Friday, May 02, 2008

The Politics Of Poverty

There won't be many expressions of surprise at the findings of a survey by the Health is Wealth commission to identify the connection between poor health & economic deprivation in Liverpool ( ):
"The study found that every day across the Liverpool City Region (Liverpool, Wirral, Sefton, Knowsley, St Helens and Halton) nine people die from smoking-related diseases; five people die from heart disease or stroke; six people die of cancer and 22 people are admitted to hospital with alcohol-specific conditions."
The Echo report is vague on the commission's ability to effect legislative change (perhaps its remit doesn't extend so far). Preferring to quote the statistics involved.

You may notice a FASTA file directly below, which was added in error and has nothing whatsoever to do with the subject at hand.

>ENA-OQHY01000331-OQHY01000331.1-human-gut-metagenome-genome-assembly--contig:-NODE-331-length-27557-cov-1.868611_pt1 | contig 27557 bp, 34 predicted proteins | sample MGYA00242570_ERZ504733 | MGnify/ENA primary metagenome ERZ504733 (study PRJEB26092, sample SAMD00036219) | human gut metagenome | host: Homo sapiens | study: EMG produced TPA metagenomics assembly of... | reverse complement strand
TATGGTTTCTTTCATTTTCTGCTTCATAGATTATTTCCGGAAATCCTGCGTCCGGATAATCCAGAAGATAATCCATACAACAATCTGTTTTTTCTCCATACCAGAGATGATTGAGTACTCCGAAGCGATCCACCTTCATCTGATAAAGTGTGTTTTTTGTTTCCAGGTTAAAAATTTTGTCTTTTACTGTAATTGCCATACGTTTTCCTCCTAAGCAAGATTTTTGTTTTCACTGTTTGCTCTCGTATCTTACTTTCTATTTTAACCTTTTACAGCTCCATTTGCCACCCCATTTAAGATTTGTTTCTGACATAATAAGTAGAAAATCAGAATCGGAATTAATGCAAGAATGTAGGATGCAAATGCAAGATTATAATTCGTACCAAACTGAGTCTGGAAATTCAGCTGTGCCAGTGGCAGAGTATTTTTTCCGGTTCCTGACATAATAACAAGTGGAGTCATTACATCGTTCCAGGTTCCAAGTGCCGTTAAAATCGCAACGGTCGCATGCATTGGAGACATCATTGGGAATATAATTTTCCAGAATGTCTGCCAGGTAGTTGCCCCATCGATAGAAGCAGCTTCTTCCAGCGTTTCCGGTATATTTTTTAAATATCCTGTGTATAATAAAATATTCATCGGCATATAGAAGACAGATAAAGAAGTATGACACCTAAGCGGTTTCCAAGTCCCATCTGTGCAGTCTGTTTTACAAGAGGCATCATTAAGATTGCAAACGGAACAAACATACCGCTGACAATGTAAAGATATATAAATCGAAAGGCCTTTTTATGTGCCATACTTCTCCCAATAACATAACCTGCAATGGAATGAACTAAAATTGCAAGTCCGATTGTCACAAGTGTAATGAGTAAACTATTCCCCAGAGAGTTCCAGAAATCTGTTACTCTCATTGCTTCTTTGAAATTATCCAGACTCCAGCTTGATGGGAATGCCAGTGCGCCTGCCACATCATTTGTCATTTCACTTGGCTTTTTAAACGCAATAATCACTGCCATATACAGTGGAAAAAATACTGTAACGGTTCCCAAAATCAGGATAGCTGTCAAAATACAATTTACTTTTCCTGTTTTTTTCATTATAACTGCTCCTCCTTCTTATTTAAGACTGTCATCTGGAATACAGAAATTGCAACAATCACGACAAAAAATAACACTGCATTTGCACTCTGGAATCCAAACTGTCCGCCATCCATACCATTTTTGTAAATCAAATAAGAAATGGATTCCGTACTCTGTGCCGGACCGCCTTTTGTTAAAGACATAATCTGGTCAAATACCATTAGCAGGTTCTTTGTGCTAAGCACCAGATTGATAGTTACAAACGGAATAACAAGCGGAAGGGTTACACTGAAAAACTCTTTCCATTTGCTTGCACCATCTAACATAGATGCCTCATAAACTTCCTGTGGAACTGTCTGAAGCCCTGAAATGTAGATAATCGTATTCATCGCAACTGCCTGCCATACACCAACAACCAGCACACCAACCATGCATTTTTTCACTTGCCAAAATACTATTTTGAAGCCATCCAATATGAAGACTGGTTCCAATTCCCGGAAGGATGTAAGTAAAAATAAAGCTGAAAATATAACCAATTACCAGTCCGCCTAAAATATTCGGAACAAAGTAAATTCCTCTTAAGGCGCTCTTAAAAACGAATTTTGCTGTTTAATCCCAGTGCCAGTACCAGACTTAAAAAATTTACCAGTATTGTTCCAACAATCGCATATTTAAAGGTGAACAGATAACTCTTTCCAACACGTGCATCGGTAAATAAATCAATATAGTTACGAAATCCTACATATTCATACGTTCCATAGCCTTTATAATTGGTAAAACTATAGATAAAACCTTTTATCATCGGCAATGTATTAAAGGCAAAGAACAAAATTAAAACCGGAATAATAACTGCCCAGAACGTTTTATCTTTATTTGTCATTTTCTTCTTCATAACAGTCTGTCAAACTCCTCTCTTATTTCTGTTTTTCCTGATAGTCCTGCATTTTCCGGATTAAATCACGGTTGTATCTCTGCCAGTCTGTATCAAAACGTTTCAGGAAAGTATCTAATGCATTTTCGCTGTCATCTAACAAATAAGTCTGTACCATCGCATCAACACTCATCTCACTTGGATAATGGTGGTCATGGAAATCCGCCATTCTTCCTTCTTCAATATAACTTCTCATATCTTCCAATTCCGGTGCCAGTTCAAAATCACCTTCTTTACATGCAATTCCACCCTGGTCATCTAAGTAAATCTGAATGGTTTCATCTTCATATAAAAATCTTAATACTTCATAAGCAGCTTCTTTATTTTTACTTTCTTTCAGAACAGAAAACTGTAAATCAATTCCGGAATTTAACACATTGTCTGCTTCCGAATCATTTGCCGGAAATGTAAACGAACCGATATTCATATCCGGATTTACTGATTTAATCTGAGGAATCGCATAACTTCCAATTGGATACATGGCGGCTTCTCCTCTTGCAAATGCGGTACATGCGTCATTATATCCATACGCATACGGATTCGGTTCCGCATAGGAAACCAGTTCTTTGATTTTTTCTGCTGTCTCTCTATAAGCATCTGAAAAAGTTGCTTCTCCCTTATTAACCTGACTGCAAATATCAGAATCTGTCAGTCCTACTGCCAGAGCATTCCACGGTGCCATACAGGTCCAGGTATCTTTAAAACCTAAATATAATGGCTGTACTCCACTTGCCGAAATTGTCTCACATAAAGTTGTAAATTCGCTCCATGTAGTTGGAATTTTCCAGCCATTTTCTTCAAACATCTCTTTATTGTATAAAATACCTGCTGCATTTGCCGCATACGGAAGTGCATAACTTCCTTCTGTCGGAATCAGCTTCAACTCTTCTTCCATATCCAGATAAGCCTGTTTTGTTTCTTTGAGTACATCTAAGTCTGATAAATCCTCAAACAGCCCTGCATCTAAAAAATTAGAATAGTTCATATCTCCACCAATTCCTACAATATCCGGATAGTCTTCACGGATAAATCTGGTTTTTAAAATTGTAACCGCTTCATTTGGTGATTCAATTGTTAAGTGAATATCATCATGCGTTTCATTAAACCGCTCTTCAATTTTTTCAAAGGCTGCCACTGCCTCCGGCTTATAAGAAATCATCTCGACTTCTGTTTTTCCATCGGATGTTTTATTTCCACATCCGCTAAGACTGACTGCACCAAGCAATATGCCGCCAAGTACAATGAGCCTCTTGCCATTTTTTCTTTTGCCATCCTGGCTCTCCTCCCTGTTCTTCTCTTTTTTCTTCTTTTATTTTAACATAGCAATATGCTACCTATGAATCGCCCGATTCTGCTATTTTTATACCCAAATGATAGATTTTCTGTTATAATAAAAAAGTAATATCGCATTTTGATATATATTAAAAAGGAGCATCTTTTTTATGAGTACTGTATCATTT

There is, however, a quote from the commission's chair, Sue Woodward which you don't normally find in the Echo as it "celebrates" this year of capital with trivia, sob stories & lachrymose sentiment:
"As we count the cranes on the Liverpool skyline and enjoy the rave reviews in the Sunday supplements, the time is right to stand up and face the elephant in the room.
"Generations of families dependent on benefits, the spiralling problem of alcohol misuse, the creation of a super underclass, an invisible army of people disconnected and cut off from the opportunities created on their own streets, lives cut short through inequality and deprivation."
The commission also observes that there are 15,000 registered drug users in the region. Add in the unregistered users & casual drug users & you end up with a figure at least three times as large.

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